I took a good look at my usage models on both devices. I hit 4 to 5GB of data combined over the course of several months. It just makes sense to pay for 4GB per month, right? The math shows that there’s just no way I should ever hit that cap.

Theoretically, I’m saving fifteen bucks each month. Keep in mind, if you switch from your old unlimited AT&T plan to a usage-based plan, you will not be able to go back – ever. It took me a moment to click that button. I know I’m saving money, but what if I do end up needing that data later? That’s something that each of you will have to consider before making this same choice.

Isn’t this a geek’s worst nightmare – losing unlimited data? But think about it for a moment… do you honestly NEED an unlimited plan? Why are you paying for that which you never use? Are you throwing your money out the window at the moment just in case you might one day need to utilize more than 4GB in any one month?

I was able to turn on the Personal Hot Spot instantly upon enabling it on my account. It was very simple to flip on and even easier to connect with. Within a matter of seconds, I was surfing the web on the iPad by using my iPhone 4.

Yes, it was slightly depressing to get rid of my unlimited plan. However, it is very cool to know I now have a Personal Hot Spot anywhere I may go.

What are the Differences Between the iPad 1 and iPad 2?

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Apple’s new iPad 2 takes the original iPad design and improves on it in a number of key ways. But in a head-to-head comparison, which tablet is better? Do your research, and make a more informed iPad purchase decision as you weigh the options of a first gen vs the newest iteration.

The differences are certainly noticeable. One of the biggest differences is the case. The second generation is certainly shorter and squatter. It’s about half as much so as the original iPad. It makes the first one look a tad clunky in comparision. This is largely due to the fact that you can hardly see the aluminum on the edges of the iPad 2. It’s just sleeker. It weighs roughly the same. I know it IS lighter, but you honestly can’t tell the difference by holding it in your hands.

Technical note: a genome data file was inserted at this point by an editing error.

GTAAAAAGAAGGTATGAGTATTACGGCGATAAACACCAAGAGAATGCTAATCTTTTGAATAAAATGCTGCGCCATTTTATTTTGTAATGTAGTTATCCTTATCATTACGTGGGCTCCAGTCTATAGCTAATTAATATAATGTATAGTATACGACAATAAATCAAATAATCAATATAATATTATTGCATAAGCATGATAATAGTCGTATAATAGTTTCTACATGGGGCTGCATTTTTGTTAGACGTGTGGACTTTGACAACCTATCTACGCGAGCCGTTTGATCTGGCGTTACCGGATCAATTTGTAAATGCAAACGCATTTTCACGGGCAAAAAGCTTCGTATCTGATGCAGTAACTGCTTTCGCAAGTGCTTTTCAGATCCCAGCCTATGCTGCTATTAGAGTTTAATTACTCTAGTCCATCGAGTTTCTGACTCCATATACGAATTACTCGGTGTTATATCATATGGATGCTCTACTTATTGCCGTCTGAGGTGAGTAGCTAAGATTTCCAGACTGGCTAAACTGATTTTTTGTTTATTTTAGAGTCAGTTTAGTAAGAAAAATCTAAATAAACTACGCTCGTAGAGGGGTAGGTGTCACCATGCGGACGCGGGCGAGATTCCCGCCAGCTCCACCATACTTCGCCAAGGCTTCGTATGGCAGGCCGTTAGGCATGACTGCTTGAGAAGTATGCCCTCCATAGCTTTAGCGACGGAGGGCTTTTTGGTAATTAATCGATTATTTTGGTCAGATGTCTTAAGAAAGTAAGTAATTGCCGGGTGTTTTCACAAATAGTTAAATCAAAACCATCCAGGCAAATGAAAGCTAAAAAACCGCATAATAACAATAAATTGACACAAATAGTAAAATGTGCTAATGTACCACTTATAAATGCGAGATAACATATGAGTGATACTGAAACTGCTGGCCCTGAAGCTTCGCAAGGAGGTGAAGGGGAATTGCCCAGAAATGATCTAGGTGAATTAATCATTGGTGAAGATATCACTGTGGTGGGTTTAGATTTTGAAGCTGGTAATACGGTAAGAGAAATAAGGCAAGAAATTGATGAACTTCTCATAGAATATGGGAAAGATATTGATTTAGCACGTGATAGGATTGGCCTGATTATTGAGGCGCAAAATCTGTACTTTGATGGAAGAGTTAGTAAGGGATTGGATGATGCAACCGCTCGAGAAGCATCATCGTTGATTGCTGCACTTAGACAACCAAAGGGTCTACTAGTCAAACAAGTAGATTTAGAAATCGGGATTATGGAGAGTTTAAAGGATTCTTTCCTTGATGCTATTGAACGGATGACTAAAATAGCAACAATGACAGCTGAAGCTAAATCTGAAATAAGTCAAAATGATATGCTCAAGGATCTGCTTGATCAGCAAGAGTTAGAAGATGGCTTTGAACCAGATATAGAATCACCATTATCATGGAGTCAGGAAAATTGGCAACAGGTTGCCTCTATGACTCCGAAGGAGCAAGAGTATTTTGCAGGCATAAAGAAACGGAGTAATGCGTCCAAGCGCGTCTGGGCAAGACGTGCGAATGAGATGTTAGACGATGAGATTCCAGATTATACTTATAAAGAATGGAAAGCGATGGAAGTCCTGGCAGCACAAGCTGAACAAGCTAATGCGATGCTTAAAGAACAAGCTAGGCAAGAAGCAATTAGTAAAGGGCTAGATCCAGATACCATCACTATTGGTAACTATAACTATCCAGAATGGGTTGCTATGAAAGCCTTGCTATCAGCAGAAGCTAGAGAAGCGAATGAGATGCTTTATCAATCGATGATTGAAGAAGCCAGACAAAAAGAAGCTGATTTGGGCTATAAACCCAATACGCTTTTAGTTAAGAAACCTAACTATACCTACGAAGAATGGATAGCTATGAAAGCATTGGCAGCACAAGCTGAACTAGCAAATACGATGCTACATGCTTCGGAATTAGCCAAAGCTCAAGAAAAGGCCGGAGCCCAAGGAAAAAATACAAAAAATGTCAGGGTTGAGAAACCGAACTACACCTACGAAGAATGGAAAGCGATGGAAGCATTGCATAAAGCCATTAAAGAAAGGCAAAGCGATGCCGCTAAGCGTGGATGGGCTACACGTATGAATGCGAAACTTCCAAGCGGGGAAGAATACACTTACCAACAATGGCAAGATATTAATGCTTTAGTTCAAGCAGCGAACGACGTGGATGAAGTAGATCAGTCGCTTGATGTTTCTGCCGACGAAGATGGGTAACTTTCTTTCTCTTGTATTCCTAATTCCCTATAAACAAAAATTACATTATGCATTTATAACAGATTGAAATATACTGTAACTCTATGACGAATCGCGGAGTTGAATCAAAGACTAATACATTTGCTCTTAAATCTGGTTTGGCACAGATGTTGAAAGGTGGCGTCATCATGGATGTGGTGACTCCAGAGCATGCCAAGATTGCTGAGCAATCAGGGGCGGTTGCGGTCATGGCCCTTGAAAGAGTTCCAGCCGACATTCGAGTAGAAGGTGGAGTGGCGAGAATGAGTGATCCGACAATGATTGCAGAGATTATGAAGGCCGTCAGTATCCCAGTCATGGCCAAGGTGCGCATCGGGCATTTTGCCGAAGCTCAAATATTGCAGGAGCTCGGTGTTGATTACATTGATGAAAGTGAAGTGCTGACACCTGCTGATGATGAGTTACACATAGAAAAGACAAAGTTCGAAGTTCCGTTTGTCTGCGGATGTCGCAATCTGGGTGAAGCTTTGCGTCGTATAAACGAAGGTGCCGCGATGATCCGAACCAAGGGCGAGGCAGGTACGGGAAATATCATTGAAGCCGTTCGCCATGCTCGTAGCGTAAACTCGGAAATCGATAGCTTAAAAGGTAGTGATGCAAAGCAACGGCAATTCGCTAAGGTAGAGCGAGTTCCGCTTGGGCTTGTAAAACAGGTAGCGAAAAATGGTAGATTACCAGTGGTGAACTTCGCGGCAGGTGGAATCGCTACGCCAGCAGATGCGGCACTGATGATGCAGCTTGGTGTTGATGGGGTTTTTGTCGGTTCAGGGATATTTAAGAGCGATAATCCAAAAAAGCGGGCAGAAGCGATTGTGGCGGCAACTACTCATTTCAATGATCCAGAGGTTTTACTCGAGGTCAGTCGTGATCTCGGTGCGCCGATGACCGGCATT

Another advantage of the iPad 2 hardware is the speaker. Even though the first gen speaker is louder than this new one, it doesn’t produce as rich of a sound. Your ears will definitely hear the difference, but the sound is just so much better this time around. You’ll enjoy the clear quality when playing music and videos.

There was a slight change made to the port where you plug your charge/sync cable in on the device. The connector for the original iPad was flat whereas this new one is more rounded. I haven’t had any trouble plugging it in as of yet, but I would have chosen the flatter area if I could have. Even though I’m not a fan of this new style of cable opening, I do much prefer the overall design ethos of the iPad 2. It just FEELS nicer in my hands.

Another difference is that the mic on the iPad 2nd gen is right about the area where the front-facing camera sits. On the WiFi only version you’ll find it in the same position. The sim card slot is in a different area. The bezel seems to be roughly the same thickness and I don’t notice any difference in the screens. They both collect way too many fingerprints. I can’t wait to get a good screen protector.

The iPad 2 comes with two cameras. Keep in mind that this device is not “A” camera. It has a camera built in as an added feature. I’ve published my thoughts on the whole camera debate already. They aren’t that great – and it doesn’t really matter. If you’re slagging Apple for having low-quality cameras, then you’re missing out.

The position of the Home button seems to be the same. Size-wise, the profile is pretty much the same. As I’ve said, the first gen iPad seems to be just a smidgen larger and more of a kluge. I can’t get over how much I love the rounded edges on the new version!